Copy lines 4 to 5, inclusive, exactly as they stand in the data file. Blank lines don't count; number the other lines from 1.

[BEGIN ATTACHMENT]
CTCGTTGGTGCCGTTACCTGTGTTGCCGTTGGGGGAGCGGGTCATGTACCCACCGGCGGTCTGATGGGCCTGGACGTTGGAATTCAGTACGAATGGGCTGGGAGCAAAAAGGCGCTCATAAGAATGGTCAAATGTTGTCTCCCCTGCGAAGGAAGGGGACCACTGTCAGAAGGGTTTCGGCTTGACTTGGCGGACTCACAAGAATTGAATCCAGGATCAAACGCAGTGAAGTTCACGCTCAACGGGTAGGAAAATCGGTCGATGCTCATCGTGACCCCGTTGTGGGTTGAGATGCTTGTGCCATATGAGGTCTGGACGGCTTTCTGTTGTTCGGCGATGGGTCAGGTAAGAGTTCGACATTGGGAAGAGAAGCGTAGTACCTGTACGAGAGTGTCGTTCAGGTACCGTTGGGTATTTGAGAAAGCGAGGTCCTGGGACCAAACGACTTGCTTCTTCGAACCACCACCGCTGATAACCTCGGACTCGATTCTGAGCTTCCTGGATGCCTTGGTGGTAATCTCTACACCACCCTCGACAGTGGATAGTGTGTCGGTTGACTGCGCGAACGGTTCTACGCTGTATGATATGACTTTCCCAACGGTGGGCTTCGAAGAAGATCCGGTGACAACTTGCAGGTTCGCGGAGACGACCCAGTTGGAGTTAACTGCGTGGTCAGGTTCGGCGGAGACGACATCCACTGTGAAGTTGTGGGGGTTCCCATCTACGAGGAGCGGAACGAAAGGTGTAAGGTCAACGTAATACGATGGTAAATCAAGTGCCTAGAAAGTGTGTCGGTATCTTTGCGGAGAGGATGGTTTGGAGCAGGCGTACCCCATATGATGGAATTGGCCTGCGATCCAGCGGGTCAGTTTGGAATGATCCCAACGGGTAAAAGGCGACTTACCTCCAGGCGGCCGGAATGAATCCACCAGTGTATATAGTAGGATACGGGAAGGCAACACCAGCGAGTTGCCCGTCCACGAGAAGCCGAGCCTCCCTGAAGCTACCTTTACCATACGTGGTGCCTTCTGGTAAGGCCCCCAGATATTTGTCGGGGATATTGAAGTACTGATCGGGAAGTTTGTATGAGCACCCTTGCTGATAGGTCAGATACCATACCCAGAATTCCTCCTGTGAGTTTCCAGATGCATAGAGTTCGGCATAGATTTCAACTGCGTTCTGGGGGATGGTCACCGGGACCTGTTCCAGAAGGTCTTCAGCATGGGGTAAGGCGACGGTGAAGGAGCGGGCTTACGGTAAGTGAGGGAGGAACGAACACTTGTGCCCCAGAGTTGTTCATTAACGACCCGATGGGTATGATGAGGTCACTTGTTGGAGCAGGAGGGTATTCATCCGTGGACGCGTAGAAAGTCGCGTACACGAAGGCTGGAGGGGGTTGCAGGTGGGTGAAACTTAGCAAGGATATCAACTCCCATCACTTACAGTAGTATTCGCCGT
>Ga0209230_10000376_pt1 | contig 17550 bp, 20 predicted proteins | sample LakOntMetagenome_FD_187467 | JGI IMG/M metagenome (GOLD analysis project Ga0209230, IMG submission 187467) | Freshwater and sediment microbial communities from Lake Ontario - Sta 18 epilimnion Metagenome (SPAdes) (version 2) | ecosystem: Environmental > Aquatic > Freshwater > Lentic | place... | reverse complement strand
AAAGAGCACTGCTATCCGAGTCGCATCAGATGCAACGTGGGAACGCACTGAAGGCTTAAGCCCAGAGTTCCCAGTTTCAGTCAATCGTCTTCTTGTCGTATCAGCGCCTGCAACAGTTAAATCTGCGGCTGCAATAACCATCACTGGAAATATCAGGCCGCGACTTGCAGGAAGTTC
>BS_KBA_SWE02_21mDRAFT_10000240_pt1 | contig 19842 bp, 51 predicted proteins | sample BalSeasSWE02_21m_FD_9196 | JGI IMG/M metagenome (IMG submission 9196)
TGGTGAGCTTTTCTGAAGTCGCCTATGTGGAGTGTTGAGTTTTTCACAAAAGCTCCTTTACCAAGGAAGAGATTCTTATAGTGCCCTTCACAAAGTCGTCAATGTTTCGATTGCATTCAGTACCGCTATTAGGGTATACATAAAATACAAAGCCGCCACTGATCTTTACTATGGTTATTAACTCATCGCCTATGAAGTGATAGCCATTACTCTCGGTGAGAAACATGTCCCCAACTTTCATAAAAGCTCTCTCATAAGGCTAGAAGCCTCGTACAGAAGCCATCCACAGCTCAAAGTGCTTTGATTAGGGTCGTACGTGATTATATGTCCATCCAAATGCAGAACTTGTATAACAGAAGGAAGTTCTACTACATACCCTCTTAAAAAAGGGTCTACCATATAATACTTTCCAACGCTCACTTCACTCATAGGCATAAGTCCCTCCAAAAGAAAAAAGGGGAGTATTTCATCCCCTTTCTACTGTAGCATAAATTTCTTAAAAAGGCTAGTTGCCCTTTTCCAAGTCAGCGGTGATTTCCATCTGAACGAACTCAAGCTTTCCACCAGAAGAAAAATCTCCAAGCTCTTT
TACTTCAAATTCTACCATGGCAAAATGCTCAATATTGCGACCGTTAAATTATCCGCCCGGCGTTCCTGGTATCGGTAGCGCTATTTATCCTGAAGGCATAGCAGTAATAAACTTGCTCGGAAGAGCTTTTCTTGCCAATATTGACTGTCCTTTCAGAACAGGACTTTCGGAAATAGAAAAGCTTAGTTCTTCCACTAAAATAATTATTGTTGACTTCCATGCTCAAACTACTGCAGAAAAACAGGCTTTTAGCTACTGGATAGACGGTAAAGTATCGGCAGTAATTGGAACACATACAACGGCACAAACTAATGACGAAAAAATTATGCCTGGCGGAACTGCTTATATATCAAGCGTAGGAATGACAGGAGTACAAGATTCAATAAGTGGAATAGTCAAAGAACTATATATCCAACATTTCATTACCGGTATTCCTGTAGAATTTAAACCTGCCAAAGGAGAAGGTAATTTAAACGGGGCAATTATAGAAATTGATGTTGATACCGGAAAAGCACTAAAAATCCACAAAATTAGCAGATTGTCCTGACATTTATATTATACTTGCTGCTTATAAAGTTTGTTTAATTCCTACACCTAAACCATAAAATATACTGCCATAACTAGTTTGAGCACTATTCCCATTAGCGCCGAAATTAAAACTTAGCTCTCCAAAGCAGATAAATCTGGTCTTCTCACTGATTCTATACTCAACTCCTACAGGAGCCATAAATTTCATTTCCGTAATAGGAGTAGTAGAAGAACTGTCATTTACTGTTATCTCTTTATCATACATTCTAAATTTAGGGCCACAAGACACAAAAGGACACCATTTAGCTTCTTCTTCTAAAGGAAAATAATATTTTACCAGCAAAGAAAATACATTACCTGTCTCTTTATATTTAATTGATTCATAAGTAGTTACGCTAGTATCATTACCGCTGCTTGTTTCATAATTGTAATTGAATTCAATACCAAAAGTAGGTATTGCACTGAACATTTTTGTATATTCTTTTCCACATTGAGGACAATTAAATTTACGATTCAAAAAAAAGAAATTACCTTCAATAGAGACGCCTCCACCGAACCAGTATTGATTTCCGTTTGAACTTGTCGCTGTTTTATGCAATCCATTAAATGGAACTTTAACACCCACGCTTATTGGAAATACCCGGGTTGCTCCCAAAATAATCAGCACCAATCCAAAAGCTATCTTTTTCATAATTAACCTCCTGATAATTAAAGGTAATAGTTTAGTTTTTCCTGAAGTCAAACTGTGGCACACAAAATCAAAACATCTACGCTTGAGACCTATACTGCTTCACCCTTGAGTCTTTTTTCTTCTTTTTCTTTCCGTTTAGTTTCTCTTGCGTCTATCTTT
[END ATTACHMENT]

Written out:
>BS_KBA_SWE02_21mDRAFT_10000240_pt1 | contig 19842 bp, 51 predicted proteins | sample BalSeasSWE02_21m_FD_9196 | JGI IMG/M metagenome (IMG submission 9196)
TGGTGAGCTTTTCTGAAGTCGCCTATGTGGAGTGTTGAGTTTTTCACAAAAGCTCCTTTACCAAGGAAGAGATTCTTATAGTGCCCTTCACAAAGTCGTCAATGTTTCGATTGCATTCAGTACCGCTATTAGGGTATACATAAAATACAAAGCCGCCACTGATCTTTACTATGGTTATTAACTCATCGCCTATGAAGTGATAGCCATTACTCTCGGTGAGAAACATGTCCCCAACTTTCATAAAAGCTCTCTCATAAGGCTAGAAGCCTCGTACAGAAGCCATCCACAGCTCAAAGTGCTTTGATTAGGGTCGTACGTGATTATATGTCCATCCAAATGCAGAACTTGTATAACAGAAGGAAGTTCTACTACATACCCTCTTAAAAAAGGGTCTACCATATAATACTTTCCAACGCTCACTTCACTCATAGGCATAAGTCCCTCCAAAAGAAAAAAGGGGAGTATTTCATCCCCTTTCTACTGTAGCATAAATTTCTTAAAAAGGCTAGTTGCCCTTTTCCAAGTCAGCGGTGATTTCCATCTGAACGAACTCAAGCTTTCCACCAGAAGAAAAATCTCCAAGCTCTTT